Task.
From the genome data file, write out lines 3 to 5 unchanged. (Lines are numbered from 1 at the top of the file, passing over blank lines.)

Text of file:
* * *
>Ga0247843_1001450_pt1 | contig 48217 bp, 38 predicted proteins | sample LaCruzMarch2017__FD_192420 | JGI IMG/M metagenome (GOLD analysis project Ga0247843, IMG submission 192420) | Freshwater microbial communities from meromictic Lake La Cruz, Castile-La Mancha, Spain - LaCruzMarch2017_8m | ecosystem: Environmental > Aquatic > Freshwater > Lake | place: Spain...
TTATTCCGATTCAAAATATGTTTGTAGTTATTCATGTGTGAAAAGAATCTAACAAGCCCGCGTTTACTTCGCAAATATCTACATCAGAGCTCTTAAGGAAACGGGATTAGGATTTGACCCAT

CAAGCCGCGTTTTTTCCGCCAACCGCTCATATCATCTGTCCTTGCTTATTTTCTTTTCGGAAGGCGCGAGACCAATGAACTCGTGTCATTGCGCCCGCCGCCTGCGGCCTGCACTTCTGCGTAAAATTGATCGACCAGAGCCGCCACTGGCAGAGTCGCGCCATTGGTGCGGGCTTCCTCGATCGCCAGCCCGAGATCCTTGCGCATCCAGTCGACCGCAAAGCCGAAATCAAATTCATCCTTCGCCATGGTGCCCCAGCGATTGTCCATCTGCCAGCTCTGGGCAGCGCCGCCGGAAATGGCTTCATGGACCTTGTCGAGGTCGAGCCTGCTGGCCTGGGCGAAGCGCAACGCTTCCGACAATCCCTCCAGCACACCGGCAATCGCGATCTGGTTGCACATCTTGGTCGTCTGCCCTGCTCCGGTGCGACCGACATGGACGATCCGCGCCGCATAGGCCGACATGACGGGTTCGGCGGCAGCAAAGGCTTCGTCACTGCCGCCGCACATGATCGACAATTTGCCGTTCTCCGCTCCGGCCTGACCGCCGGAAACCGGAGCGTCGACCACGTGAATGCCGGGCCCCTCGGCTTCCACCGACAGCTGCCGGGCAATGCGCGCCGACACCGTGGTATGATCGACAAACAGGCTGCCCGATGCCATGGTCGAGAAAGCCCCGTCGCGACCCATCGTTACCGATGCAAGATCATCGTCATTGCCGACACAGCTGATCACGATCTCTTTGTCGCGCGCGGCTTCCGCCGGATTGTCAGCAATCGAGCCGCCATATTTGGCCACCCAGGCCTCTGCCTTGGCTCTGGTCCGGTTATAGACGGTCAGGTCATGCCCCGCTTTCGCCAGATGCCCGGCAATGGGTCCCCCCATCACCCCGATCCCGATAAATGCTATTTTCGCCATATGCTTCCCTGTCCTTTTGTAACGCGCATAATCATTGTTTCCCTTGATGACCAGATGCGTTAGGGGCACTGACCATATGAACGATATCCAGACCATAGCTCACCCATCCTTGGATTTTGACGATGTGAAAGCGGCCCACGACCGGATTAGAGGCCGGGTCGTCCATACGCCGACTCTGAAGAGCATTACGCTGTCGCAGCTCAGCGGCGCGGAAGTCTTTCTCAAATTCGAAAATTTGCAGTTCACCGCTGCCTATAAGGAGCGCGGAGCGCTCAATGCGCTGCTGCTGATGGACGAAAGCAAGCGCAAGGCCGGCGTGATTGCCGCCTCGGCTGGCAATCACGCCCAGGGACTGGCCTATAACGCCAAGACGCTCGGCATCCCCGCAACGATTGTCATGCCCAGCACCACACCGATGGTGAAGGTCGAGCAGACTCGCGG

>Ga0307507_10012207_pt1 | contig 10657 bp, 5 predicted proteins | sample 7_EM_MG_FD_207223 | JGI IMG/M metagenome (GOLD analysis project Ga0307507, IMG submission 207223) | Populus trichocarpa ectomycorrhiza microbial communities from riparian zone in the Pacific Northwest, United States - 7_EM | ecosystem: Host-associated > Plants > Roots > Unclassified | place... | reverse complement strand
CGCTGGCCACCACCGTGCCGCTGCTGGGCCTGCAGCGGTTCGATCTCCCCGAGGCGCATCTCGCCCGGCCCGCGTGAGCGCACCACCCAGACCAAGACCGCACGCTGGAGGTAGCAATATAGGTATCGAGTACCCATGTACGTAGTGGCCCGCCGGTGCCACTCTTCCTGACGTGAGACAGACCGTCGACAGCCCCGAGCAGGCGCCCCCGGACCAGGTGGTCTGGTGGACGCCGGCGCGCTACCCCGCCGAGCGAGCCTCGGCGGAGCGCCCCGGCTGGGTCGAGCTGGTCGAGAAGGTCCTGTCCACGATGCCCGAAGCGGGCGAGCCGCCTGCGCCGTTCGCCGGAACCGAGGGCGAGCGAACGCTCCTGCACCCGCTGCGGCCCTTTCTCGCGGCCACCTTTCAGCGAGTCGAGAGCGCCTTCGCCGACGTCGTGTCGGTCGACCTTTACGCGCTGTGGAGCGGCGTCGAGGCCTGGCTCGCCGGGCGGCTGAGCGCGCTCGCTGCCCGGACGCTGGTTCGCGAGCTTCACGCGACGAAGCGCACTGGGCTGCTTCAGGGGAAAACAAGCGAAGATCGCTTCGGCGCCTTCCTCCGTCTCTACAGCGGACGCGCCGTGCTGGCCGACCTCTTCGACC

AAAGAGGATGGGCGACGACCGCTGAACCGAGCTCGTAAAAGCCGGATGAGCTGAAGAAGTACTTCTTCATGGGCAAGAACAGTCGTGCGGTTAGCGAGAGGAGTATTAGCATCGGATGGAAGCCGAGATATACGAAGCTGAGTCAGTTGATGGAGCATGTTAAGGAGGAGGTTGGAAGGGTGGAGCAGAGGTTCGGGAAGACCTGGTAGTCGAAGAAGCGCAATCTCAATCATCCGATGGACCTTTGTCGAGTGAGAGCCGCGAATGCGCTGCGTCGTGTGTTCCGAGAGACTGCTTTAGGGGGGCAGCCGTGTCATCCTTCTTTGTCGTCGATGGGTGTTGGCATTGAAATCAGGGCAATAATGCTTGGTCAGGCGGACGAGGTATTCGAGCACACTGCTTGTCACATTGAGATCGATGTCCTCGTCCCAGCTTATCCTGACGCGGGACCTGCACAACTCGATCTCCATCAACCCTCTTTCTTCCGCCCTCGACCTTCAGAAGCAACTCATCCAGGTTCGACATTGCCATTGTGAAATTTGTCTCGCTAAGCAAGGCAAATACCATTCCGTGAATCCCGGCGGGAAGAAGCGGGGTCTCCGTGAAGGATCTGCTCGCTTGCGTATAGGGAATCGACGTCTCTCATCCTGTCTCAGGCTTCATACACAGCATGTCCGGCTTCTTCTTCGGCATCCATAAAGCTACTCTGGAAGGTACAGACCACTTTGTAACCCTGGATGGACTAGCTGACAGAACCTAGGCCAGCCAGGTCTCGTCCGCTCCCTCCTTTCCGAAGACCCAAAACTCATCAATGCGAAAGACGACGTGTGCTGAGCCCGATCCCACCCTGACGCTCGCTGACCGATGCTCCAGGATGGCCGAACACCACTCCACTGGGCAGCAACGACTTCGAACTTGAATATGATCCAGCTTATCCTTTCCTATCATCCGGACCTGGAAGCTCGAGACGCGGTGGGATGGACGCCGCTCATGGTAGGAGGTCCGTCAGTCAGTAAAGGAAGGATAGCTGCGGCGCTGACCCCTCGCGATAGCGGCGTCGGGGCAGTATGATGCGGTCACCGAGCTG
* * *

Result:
CAAGCCGCGTTTTTTCCGCCAACCGCTCATATCATCTGTCCTTGCTTATTTTCTTTTCGGAAGGCGCGAGACCAATGAACTCGTGTCATTGCGCCCGCCGCCTGCGGCCTGCACTTCTGCGTAAAATTGATCGACCAGAGCCGCCACTGGCAGAGTCGCGCCATTGGTGCGGGCTTCCTCGATCGCCAGCCCGAGATCCTTGCGCATCCAGTCGACCGCAAAGCCGAAATCAAATTCATCCTTCGCCATGGTGCCCCAGCGATTGTCCATCTGCCAGCTCTGGGCAGCGCCGCCGGAAATGGCTTCATGGACCTTGTCGAGGTCGAGCCTGCTGGCCTGGGCGAAGCGCAACGCTTCCGACAATCCCTCCAGCACACCGGCAATCGCGATCTGGTTGCACATCTTGGTCGTCTGCCCTGCTCCGGTGCGACCGACATGGACGATCCGCGCCGCATAGGCCGACATGACGGGTTCGGCGGCAGCAAAGGCTTCGTCACTGCCGCCGCACATGATCGACAATTTGCCGTTCTCCGCTCCGGCCTGACCGCCGGAAACCGGAGCGTCGACCACGTGAATGCCGGGCCCCTCGGCTTCCACCGACAGCTGCCGGGCAATGCGCGCCGACACCGTGGTATGATCGACAAACAGGCTGCCCGATGCCATGGTCGAGAAAGCCCCGTCGCGACCCATCGTTACCGATGCAAGATCATCGTCATTGCCGACACAGCTGATCACGATCTCTTTGTCGCGCGCGGCTTCCGCCGGATTGTCAGCAATCGAGCCGCCATATTTGGCCACCCAGGCCTCTGCCTTGGCTCTGGTCCGGTTATAGACGGTCAGGTCATGCCCCGCTTTCGCCAGATGCCCGGCAATGGGTCCCCCCATCACCCCGATCCCGATAAATGCTATTTTCGCCATATGCTTCCCTGTCCTTTTGTAACGCGCATAATCATTGTTTCCCTTGATGACCAGATGCGTTAGGGGCACTGACCATATGAACGATATCCAGACCATAGCTCACCCATCCTTGGATTTTGACGATGTGAAAGCGGCCCACGACCGGATTAGAGGCCGGGTCGTCCATACGCCGACTCTGAAGAGCATTACGCTGTCGCAGCTCAGCGGCGCGGAAGTCTTTCTCAAATTCGAAAATTTGCAGTTCACCGCTGCCTATAAGGAGCGCGGAGCGCTCAATGCGCTGCTGCTGATGGACGAAAGCAAGCGCAAGGCCGGCGTGATTGCCGCCTCGGCTGGCAATCACGCCCAGGGACTGGCCTATAACGCCAAGACGCTCGGCATCCCCGCAACGATTGTCATGCCCAGCACCACACCGATGGTGAAGGTCGAGCAGACTCGCGG

>Ga0307507_10012207_pt1 | contig 10657 bp, 5 predicted proteins | sample 7_EM_MG_FD_207223 | JGI IMG/M metagenome (GOLD analysis project Ga0307507, IMG submission 207223) | Populus trichocarpa ectomycorrhiza microbial communities from riparian zone in the Pacific Northwest, United States - 7_EM | ecosystem: Host-associated > Plants > Roots > Unclassified | place... | reverse complement strand
CGCTGGCCACCACCGTGCCGCTGCTGGGCCTGCAGCGGTTCGATCTCCCCGAGGCGCATCTCGCCCGGCCCGCGTGAGCGCACCACCCAGACCAAGACCGCACGCTGGAGGTAGCAATATAGGTATCGAGTACCCATGTACGTAGTGGCCCGCCGGTGCCACTCTTCCTGACGTGAGACAGACCGTCGACAGCCCCGAGCAGGCGCCCCCGGACCAGGTGGTCTGGTGGACGCCGGCGCGCTACCCCGCCGAGCGAGCCTCGGCGGAGCGCCCCGGCTGGGTCGAGCTGGTCGAGAAGGTCCTGTCCACGATGCCCGAAGCGGGCGAGCCGCCTGCGCCGTTCGCCGGAACCGAGGGCGAGCGAACGCTCCTGCACCCGCTGCGGCCCTTTCTCGCGGCCACCTTTCAGCGAGTCGAGAGCGCCTTCGCCGACGTCGTGTCGGTCGACCTTTACGCGCTGTGGAGCGGCGTCGAGGCCTGGCTCGCCGGGCGGCTGAGCGCGCTCGCTGCCCGGACGCTGGTTCGCGAGCTTCACGCGACGAAGCGCACTGGGCTGCTTCAGGGGAAAACAAGCGAAGATCGCTTCGGCGCCTTCCTCCGTCTCTACAGCGGACGCGCCGTGCTGGCCGACCTCTTCGACC